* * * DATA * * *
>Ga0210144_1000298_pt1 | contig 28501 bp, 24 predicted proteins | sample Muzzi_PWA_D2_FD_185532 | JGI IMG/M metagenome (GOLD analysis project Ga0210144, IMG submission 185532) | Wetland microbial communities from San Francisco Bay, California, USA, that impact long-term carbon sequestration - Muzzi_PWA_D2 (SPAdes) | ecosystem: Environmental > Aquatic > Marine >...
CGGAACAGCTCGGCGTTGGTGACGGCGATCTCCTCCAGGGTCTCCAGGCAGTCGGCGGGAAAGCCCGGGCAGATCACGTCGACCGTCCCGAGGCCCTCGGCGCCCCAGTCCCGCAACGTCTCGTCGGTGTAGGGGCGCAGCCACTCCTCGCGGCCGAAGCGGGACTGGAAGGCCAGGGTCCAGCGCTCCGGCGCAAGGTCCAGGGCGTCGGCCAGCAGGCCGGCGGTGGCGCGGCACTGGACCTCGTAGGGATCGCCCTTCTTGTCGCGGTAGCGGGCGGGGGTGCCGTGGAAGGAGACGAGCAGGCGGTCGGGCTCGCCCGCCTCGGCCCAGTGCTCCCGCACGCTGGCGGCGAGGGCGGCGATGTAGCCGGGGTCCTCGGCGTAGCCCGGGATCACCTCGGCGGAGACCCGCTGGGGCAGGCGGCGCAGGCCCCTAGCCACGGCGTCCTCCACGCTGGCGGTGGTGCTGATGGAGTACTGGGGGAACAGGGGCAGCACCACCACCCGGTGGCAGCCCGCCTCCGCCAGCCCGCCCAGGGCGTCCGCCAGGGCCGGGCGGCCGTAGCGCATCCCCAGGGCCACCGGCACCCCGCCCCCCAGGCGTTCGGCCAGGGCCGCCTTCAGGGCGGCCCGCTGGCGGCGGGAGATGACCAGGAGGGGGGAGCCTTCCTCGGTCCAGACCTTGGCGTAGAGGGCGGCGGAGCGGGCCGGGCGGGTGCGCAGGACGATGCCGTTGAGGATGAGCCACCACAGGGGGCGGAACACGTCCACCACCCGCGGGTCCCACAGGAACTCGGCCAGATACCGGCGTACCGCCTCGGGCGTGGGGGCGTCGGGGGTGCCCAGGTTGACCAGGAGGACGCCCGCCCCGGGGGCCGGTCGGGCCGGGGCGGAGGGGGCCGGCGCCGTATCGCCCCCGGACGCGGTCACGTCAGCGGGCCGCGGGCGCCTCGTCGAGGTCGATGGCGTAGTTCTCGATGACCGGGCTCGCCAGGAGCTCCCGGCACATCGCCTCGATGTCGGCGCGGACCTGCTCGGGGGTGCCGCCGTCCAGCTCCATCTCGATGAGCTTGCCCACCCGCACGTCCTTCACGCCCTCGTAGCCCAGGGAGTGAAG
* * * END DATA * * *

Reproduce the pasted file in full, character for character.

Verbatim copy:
>Ga0210144_1000298_pt1 | contig 28501 bp, 24 predicted proteins | sample Muzzi_PWA_D2_FD_185532 | JGI IMG/M metagenome (GOLD analysis project Ga0210144, IMG submission 185532) | Wetland microbial communities from San Francisco Bay, California, USA, that impact long-term carbon sequestration - Muzzi_PWA_D2 (SPAdes) | ecosystem: Environmental > Aquatic > Marine >...
CGGAACAGCTCGGCGTTGGTGACGGCGATCTCCTCCAGGGTCTCCAGGCAGTCGGCGGGAAAGCCCGGGCAGATCACGTCGACCGTCCCGAGGCCCTCGGCGCCCCAGTCCCGCAACGTCTCGTCGGTGTAGGGGCGCAGCCACTCCTCGCGGCCGAAGCGGGACTGGAAGGCCAGGGTCCAGCGCTCCGGCGCAAGGTCCAGGGCGTCGGCCAGCAGGCCGGCGGTGGCGCGGCACTGGACCTCGTAGGGATCGCCCTTCTTGTCGCGGTAGCGGGCGGGGGTGCCGTGGAAGGAGACGAGCAGGCGGTCGGGCTCGCCCGCCTCGGCCCAGTGCTCCCGCACGCTGGCGGCGAGGGCGGCGATGTAGCCGGGGTCCTCGGCGTAGCCCGGGATCACCTCGGCGGAGACCCGCTGGGGCAGGCGGCGCAGGCCCCTAGCCACGGCGTCCTCCACGCTGGCGGTGGTGCTGATGGAGTACTGGGGGAACAGGGGCAGCACCACCACCCGGTGGCAGCCCGCCTCCGCCAGCCCGCCCAGGGCGTCCGCCAGGGCCGGGCGGCCGTAGCGCATCCCCAGGGCCACCGGCACCCCGCCCCCCAGGCGTTCGGCCAGGGCCGCCTTCAGGGCGGCCCGCTGGCGGCGGGAGATGACCAGGAGGGGGGAGCCTTCCTCGGTCCAGACCTTGGCGTAGAGGGCGGCGGAGCGGGCCGGGCGGGTGCGCAGGACGATGCCGTTGAGGATGAGCCACCACAGGGGGCGGAACACGTCCACCACCCGCGGGTCCCACAGGAACTCGGCCAGATACCGGCGTACCGCCTCGGGCGTGGGGGCGTCGGGGGTGCCCAGGTTGACCAGGAGGACGCCCGCCCCGGGGGCCGGTCGGGCCGGGGCGGAGGGGGCCGGCGCCGTATCGCCCCCGGACGCGGTCACGTCAGCGGGCCGCGGGCGCCTCGTCGAGGTCGATGGCGTAGTTCTCGATGACCGGGCTCGCCAGGAGCTCCCGGCACATCGCCTCGATGTCGGCGCGGACCTGCTCGGGGGTGCCGCCGTCCAGCTCCATCTCGATGAGCTTGCCCACCCGCACGTCCTTCACGCCCTCGTAGCCCAGGGAGTGAAG